Our Essential Concepts: Therapist Experience

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Research has repeatedly demonstrated that, regardless of clinical theory or technique, the therapeutic relationship is an extremely powerful factor in positive therapeutic outcomes. As therapists then, we, ourselves, are the most important tool of our craft.  Our personal history, identities and present experience enter the therapy room with us and influence the clinical relationship. 

As practitioners,we have sometimes been taught that we must be careful that our own issues don’t contaminate the treatment in some way or harm our clients–that “our own stuff” is a problem. We may feel that in order to address this concern we must keep ourselves completely out of the room and become a blank slate. However, in order to work in the present moment and connect to the experience of the client, the therapist must engage in an ongoing process of increasing present awareness of their own experience— our own human experience is, in fact, our greatest resource.

Neuroscience and attachment research have also demonstrated that much of our communication occurs nonverbally. Our very sense of self, a sense of integration and basic safety (or lack thereof), is developed in our early preverbal experiences with our primary caretakers.  At each moment in the process of therapy we are engaging with our clients at many different levels, both verbal and nonverbal.  When we devote our attention exclusively to our cognitive processes we are limiting our scope to a narrow range. As David Wallin wrote in Attachment in Psychotherapy: “We risk allowing the words we exchange in therapy to monopolize our attention when we don’t remind ourselves that beneath the words there is a flow of crucially important experience” .  

In addition, when someone has a history of trauma some things are too difficult to know or integrate.  Our clients cannot tell us in words things that they are not even aware of themselves.  These experiences cannot be accessed through our traditional “talk therapy” methods. They must be accessed through the nonverbal ways that we humans communicate with each other–things that include tone, prosody, internal sensation, posture, movement—those elements that create the dance of nonverbal information and implicit relational connection.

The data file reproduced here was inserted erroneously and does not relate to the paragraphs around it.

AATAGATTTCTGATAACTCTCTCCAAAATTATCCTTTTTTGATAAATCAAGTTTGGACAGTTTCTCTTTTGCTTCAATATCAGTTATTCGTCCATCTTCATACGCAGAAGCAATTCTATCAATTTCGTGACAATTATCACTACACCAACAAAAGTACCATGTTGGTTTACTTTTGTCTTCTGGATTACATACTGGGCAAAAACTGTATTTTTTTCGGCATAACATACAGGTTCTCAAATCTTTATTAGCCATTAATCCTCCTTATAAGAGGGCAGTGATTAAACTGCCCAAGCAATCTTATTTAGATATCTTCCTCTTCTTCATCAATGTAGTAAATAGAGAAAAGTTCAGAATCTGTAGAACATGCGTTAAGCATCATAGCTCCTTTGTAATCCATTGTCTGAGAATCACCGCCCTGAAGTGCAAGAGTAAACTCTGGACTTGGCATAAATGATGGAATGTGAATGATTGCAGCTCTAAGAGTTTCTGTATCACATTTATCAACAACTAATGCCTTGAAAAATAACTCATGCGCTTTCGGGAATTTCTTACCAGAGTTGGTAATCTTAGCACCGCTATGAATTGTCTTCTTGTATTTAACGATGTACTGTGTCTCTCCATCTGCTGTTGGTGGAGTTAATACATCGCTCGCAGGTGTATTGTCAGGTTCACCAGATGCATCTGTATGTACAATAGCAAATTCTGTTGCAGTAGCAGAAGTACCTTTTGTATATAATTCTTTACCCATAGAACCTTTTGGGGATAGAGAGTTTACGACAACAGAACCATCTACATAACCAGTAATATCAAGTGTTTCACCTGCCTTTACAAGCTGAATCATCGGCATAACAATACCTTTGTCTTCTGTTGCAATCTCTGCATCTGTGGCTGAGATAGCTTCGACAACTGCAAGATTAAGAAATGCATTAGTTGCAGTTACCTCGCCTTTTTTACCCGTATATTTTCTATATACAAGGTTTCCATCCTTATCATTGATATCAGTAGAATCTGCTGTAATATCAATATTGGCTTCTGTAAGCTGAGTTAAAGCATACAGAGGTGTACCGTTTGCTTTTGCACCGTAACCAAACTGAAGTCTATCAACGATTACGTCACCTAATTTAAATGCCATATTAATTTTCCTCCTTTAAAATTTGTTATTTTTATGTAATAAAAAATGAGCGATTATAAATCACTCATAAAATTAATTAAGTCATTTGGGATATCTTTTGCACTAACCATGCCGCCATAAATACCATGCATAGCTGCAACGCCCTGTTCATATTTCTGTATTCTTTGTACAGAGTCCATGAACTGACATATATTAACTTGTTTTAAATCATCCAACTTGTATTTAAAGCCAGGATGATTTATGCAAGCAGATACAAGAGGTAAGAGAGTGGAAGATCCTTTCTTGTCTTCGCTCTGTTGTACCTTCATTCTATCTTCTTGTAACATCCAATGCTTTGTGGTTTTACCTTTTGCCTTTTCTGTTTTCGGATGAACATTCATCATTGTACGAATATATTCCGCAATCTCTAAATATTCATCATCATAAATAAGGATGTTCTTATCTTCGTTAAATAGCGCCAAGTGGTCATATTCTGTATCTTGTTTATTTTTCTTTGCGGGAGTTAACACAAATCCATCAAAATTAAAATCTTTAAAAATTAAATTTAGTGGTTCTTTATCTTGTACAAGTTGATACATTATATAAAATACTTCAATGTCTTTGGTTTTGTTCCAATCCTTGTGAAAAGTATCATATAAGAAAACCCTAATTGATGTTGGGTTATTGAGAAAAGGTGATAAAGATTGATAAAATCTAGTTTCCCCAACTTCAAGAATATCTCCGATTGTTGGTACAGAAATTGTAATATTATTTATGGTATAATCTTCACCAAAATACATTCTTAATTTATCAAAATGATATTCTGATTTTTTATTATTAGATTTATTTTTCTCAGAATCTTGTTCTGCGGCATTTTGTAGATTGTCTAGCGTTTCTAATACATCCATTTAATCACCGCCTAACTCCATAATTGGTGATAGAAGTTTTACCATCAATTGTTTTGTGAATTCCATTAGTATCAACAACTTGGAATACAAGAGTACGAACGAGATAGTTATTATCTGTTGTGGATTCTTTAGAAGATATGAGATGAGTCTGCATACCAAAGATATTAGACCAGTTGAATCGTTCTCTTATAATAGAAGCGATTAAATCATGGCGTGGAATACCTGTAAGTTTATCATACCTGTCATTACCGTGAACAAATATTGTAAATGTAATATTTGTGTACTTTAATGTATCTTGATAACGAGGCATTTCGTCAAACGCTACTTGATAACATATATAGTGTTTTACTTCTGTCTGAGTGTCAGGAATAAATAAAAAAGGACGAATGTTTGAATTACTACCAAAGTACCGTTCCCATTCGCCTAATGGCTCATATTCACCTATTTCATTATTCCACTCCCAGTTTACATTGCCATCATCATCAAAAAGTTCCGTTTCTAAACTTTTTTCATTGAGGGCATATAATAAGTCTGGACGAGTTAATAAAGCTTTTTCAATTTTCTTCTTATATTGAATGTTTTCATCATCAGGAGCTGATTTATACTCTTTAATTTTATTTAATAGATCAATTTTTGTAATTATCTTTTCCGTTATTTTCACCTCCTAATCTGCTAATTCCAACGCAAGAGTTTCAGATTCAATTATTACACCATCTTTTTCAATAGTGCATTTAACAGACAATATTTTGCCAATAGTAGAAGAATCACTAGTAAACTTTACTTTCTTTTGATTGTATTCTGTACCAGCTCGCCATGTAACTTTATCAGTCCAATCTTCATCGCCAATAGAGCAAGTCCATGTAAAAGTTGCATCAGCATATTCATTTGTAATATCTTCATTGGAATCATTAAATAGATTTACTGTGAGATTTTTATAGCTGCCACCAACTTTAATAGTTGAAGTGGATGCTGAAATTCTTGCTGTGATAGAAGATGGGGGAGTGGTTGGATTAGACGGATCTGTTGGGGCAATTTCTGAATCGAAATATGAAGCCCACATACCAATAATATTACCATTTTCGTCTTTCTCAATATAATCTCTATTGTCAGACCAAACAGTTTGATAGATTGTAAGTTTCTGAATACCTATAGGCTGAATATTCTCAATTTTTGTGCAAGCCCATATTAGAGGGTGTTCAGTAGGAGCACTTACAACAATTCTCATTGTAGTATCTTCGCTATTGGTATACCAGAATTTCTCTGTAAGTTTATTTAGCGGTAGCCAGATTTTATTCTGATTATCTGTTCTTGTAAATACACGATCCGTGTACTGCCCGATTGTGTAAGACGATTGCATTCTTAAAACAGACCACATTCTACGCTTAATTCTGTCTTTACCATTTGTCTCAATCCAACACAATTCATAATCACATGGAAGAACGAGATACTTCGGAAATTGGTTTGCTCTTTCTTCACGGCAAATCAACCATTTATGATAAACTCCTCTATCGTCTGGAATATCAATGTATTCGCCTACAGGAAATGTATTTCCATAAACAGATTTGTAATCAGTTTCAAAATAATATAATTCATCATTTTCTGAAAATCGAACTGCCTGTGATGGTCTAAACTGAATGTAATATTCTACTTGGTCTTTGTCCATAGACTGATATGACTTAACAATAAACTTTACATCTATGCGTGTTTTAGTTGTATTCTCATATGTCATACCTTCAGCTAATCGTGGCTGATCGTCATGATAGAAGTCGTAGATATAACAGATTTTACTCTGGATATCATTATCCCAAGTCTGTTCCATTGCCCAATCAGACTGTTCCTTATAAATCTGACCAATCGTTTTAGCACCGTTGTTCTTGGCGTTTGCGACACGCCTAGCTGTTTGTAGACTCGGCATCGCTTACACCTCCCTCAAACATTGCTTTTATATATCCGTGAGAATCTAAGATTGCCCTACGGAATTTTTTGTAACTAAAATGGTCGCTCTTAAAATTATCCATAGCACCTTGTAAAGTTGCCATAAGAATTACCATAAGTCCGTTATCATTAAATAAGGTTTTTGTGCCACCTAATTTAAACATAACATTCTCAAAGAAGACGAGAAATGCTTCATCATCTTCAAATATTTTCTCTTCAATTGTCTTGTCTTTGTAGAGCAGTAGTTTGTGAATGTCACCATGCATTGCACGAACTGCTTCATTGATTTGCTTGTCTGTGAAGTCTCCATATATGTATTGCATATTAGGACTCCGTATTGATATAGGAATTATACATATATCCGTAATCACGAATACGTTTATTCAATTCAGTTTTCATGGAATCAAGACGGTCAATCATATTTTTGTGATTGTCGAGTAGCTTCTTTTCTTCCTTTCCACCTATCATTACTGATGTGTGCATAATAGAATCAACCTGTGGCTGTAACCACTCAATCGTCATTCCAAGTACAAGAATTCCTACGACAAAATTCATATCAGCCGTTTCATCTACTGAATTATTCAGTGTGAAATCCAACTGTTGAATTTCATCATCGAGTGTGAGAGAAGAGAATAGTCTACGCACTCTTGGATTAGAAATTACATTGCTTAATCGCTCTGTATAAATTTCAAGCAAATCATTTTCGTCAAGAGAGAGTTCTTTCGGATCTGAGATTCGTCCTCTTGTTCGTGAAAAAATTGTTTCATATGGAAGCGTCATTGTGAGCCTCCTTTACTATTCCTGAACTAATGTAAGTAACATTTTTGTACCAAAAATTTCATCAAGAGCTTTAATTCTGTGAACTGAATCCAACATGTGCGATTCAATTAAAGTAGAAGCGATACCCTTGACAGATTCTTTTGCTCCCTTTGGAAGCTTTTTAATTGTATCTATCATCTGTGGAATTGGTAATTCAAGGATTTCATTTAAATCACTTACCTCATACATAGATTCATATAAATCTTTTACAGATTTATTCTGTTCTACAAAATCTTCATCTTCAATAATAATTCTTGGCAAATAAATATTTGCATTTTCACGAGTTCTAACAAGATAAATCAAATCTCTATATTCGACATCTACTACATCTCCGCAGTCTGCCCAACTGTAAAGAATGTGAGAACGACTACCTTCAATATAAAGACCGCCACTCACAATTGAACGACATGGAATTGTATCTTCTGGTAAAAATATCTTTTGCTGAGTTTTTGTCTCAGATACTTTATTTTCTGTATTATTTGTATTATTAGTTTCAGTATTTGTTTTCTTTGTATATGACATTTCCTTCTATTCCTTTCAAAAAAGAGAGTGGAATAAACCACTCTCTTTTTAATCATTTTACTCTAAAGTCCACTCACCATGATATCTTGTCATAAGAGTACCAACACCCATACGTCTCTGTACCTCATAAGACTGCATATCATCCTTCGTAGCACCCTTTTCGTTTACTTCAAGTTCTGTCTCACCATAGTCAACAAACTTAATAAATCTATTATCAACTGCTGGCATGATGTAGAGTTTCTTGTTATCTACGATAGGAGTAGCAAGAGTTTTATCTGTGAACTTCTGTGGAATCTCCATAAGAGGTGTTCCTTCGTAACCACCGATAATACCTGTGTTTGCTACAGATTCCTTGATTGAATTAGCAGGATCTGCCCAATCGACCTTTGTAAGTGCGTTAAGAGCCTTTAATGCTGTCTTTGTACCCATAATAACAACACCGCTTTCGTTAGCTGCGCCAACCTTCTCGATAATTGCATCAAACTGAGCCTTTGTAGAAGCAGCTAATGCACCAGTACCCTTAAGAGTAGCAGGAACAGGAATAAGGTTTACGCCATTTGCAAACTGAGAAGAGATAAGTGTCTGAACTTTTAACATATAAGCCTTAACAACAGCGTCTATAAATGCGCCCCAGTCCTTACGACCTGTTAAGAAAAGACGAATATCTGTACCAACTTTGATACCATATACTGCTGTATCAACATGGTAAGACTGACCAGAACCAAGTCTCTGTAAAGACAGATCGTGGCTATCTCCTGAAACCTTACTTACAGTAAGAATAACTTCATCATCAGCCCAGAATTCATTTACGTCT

As therapists, it is necessary to have an ongoing practice of interrogating our own history of wounding, our implicit biases and our present-centered, embodied experience, so that we can move more fluidly within the multilayers of conversation that occur when we are present with others.


Ogden, P. & Minton, K. (2006).  Trauma and the body:  A sensorimotor approach  to     psychotherapy. New York, NY:  WW Norton and Company.

Schore, A.N. (1994).  Affect regulation and the origin of the self:  The neurobiology of emotional development.  Hillside, NJ:  Lawrence Erlbaum Associates.

Siegel, D (2001).  The developing mind:  How relationships and the brain interact to shape who we are (1st ed.) New York, NY:  Guilford Press.

Siegel, D (2010).  The mindful therapist:  A clinicians guide to mindsight and neural integration.  New York, NY: WW Norton & Company.

Van der Kolk, B. (2014).  The body keeps the score:  Brain, mind, and body in the healing of trauma. New York, NY:  Viking.

Wallin, D.J. (2007). Attachment in psychotherapy.  New York, NY:  Guilford Press.

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Amy Uuhl Web

Amy Zajakowski Uhll, LCPC

Amy Zajakowski Uhll is the founder and director of the Chicago Center for Integration and Healing. For more than 30 years, Amy has been committed to exploring the harm caused by traumatic experiences.… Read More